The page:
One of my favorite examples of this connection revolves around a common stereotype: the Chinese launderer. Why are there so many Chinese laundries in San Francisco and other American cities with significant populations of Chinese immigrants? The answer is that the Chinese were largely excluded from other forms of work when they moved from labor on the railroads and in mining in the late 19th century. Laundering in the 19th century was hot, exhausting work, and no one was eager to do it. Chinese San Franciscans opened laundries because white workers feared competition from Chinese labor and restricted their access to most urban labor markets, leaving open only truly undesirable work like laundering. Work, then, is a nexus that shapes our views about phenomena like immigration and race, in this case creating cultural boundaries around the kinds of work that are seen as "appropriate" for specific racial groups.

Another key goal for the study group is to get the students (and myself) beyond voyeurism, to engage with real people and real communities in San Francisco, gaining a kind of experiential learning that links with our academic course readings and classroom discussions. To this end, each student also spends six to 10 hours each week interning with a local community organization. Nicky develops curricular materials on the history of Angel Island for the Chinese Historical Society; Daljit counsels young men in San Francisco's lockup for juvenile offenders; Cassie works with a community health organization on the problem of gambling among Chinese Americans; and Juan tutors a recent immigrant from Russia. Each of the students' internship experiences is a chance to make the connection between community and classroom -- in my view, the true purpose of off-campus study.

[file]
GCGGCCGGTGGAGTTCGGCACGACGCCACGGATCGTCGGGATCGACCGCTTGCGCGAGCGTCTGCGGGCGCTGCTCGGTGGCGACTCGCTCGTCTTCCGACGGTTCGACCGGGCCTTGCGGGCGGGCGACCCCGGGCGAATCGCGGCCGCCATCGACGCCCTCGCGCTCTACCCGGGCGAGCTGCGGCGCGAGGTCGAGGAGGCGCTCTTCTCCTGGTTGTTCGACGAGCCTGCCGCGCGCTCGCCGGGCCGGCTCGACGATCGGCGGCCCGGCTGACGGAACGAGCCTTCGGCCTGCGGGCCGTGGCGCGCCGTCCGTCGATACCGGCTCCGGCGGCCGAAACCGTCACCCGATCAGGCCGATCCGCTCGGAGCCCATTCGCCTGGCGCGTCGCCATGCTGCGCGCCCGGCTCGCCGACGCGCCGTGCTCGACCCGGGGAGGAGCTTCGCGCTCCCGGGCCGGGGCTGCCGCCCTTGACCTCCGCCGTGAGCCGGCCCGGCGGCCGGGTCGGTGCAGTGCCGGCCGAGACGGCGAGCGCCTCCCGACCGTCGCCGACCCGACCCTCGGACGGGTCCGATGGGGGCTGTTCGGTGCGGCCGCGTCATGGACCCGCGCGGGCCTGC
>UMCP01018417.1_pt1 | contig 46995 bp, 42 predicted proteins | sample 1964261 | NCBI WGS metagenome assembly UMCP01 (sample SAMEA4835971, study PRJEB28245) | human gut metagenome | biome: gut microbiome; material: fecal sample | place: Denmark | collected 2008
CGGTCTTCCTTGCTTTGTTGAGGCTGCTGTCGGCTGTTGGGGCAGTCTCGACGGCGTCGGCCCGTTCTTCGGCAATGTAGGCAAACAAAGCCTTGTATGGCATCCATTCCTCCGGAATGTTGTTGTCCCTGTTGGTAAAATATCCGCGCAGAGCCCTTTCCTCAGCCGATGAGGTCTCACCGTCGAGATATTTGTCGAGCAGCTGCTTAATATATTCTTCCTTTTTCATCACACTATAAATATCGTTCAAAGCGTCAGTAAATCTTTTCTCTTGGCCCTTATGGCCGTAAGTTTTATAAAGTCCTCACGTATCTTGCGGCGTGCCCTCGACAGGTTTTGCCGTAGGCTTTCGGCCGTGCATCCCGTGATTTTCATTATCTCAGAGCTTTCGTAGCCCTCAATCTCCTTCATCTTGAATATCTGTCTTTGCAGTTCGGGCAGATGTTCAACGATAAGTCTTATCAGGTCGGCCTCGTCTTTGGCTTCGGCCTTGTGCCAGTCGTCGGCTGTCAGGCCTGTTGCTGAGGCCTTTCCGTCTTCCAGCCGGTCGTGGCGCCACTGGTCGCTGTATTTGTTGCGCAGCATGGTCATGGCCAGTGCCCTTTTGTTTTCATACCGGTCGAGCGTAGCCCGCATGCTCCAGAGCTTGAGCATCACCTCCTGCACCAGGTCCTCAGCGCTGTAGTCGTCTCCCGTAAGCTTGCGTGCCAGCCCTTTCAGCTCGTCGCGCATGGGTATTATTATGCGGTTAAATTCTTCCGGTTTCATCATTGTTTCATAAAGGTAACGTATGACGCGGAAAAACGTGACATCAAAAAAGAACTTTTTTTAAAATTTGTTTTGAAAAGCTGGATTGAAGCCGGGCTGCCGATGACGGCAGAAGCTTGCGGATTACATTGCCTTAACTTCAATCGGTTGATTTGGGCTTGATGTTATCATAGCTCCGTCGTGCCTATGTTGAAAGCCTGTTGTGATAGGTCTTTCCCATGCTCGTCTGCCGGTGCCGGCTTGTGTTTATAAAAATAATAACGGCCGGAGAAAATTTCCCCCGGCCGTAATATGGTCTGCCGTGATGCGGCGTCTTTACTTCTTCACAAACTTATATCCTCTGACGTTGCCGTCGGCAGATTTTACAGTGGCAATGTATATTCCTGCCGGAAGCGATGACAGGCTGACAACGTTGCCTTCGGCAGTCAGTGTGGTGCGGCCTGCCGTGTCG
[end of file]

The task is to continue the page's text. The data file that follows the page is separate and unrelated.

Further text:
Over the course of our semester in San Francisco, there are ups and downs. During the students' first two days in the city, I try to give them a crash course in the best transpacific cuisine -- sushi and dim sum -- but many of them are not impressed. They are also relatively indifferent to the classic (at least in my eyes) film Chinatown, starring a young Jack Nicholson, about the politics of water in Los Angeles during the 1920s. To illustrate my example about Chinese Americans and laundries, I make reference in class to an old TV commercial for Calgon laundry detergent ("Ancient Chinese secret, huh?"). Of course, the students, all 18 to 22 years old, have no idea what I'm talking about, given that the commercial aired when I was a kid in the 1970s and early 1980s (see At 35, my cultural references are already getting old.

But as the semester progresses, I am happy to see that the students are becoming more open to the full variety of experiences available to them in the city, and are making connections between these experiences and their coursework. Ana and Lauren bring Vietnamese sandwiches to class for lunch; Maria and Kowo bring take-out dim sum. Kate talks animatedly about the Filipinos in the United States course she is taking at SFSU. I hear interesting reports about the Folsom Street Fair, an annual S&M festival that a few of the students check out one weekend. Several students interning at the Glide Foundation, a community organization located in San Francisco's rough Tenderloin district, are making links between their course readings and the problems of homelessness and drug addiction they see on the street every day. Living, working, and studying in the city, we have found real connections to the communities at the heart of San Francisco.

-- Director of the fall 2004 San Francisco Study Group, Chris Henke is an assistant professor of sociology who has taught at Colgate since 2001. He specializes in the sociology of science and technology, work, and environmental studies.